By winning, the Rays claimed their third consecutive victory and expanded their lead in the American League East to three games over the second-place Red Sox, who lost to the Blue Jays, 8-1, in the first game of a doubleheader in Boston at Fenway Park.
Shields looked sharp throughout, allowing just five hits and no walks to earn his career-high 13th win against eight losses.
"It's a monkey off my back," said Shields of finally beating the Yankees and winning in his final start at Yankee Stadium. "I knew today that I had to do well, go deep in the game and help our bullpen out for that second game. I pitched pretty well today.
"It's good to end [at Yankee Stadium] on a good note. It's hard to come in here and play this team. And it was a total team effort today."
Evan Longoria returned to the lineup Saturday and didn't take long to establish his presence, as he led off the second by singling in his first at-bat since coming off the disabled list Sunday.
"Just like riding a bike," said Longoria, making light of his return. "That was good for me to get the first one out of the way. And you always want to win the first game of a doubleheader. Especially in their place -- it's not an easy place to win. We'll take them when we get them right now."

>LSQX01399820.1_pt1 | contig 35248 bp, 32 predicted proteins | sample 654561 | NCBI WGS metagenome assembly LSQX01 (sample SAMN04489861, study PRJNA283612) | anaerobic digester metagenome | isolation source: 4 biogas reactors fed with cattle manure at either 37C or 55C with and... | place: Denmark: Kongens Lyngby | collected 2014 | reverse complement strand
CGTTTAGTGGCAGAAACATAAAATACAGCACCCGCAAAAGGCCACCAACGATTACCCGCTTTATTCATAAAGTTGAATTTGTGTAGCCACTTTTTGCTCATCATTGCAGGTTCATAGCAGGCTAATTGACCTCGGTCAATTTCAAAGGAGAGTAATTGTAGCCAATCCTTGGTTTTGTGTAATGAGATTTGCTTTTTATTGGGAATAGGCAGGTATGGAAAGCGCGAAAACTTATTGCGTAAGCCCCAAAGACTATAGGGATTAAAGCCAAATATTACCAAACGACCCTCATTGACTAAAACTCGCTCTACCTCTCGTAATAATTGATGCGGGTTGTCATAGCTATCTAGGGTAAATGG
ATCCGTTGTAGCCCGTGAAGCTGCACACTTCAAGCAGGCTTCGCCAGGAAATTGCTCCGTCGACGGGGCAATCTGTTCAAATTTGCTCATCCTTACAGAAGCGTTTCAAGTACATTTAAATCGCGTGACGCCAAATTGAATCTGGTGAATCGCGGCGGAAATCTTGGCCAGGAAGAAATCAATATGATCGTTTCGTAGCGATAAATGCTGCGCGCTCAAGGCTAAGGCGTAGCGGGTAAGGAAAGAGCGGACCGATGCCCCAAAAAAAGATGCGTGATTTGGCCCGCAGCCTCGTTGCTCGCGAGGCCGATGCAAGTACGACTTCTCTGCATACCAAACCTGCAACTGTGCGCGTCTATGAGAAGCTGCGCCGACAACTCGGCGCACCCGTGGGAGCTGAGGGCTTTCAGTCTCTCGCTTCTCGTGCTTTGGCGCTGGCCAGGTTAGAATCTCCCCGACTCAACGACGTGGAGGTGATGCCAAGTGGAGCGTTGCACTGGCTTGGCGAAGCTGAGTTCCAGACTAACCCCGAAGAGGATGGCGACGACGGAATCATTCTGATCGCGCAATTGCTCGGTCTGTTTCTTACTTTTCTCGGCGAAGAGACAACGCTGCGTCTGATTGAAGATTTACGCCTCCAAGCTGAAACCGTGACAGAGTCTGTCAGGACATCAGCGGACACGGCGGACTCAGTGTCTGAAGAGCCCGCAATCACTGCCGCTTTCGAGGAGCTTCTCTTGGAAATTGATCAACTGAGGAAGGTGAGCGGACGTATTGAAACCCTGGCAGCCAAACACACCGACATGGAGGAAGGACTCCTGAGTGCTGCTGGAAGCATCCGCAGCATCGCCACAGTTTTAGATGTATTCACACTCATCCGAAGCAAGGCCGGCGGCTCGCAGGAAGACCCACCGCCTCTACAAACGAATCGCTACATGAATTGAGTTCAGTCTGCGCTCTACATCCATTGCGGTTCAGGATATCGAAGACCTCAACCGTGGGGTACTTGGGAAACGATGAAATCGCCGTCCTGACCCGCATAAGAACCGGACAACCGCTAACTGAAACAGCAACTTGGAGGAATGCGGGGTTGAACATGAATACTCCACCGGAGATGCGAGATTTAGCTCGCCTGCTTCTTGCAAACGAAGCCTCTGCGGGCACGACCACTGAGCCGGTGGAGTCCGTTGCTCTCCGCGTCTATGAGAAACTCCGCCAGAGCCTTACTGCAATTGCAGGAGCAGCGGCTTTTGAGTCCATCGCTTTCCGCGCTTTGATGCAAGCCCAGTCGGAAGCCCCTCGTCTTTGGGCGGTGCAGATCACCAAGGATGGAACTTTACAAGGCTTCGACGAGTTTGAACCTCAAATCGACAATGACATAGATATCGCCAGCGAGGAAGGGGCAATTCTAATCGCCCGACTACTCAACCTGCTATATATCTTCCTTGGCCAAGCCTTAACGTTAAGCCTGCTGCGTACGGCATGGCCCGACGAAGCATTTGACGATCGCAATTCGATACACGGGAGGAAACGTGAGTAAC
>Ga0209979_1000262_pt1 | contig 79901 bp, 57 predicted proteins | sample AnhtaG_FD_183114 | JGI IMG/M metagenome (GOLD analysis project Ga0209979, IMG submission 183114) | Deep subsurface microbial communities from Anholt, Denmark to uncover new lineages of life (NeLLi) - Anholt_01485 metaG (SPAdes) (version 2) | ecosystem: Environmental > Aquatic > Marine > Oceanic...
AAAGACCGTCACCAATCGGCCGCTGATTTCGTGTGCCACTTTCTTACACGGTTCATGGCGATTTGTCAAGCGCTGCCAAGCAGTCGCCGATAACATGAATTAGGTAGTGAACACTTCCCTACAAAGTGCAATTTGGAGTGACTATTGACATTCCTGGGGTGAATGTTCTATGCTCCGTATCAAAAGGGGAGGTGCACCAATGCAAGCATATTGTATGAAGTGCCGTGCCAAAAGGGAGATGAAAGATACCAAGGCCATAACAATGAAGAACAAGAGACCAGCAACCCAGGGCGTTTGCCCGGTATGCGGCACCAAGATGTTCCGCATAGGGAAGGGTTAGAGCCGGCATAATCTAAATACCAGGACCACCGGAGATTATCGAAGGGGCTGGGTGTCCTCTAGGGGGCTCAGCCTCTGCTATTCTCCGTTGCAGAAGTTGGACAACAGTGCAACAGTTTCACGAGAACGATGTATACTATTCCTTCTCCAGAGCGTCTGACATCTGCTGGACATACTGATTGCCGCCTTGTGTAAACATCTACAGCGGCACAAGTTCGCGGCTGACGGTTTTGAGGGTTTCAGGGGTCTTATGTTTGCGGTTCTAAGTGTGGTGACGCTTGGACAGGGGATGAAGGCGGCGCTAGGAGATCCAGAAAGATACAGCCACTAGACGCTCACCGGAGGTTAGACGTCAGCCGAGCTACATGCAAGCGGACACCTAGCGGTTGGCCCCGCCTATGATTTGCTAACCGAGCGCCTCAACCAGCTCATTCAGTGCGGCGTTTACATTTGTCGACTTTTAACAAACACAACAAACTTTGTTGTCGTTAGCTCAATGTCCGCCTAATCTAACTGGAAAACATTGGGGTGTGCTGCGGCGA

Longoria finished with two hits and two RBIs, as well as a dazzling play in the field that saw him dive to backhand a smash by Xavier Nady in the sixth and then throw a strike to first to end a potential Yankees scoring threat.
"Evan is unique," Maddon said. "His play today, considering the injury he is returning from, was great. That play down the line to rob Nady was a good sign. Few guys can do that and also be accurate with the throw."
Mike Mussina, who was 3-0 with a 1.94 ERA in three starts against the Rays this season, started for the Yankees. Given the past results, Maddon decided to try something different.
Save for Carlos Pena, Mussina looked at an all right-handed lineup that included seldom-used rookie Justin Ruggiano and switch-hitters Ben Zobrist and Fernando Perez, who were instructed to hit right-handed against the right-handed veteran Mussina.
"I know that righties do better off me than lefties," Mussina said. "Even their one switch-hitter hit right-handed against me instead of left-handed. But there are teams out there with a lot of right-handed hitters, and I have to approach them the same way."
Ruggiano entered the game hitless in his previous 15 at-bats, but he took advantage of Saturday's assignment with three hits in four at-bats, including a two-run double to right field in the second inning that put the Rays up 2-0.
"Really good," said Ruggiano when asked how good it felt to see his first hit drop in. "I don't know what I was 0-for before that, but it felt good getting that monkey off my back. It allowed me to relax a little bit. When you don't play every day, you have nothing but time in the cage to think about mechanics. When you start thinking about mechanics, you start doing too much at the plate. When it's really just be comfortable, see the ball, hit the ball."
Zobrist had an RBI double in three trips to the plate, and Perez had two hits in five at-bats.
The Rays were 3-for-12 with runners in scoring position Saturday after beginning their current road trip 4-for-56 over six games.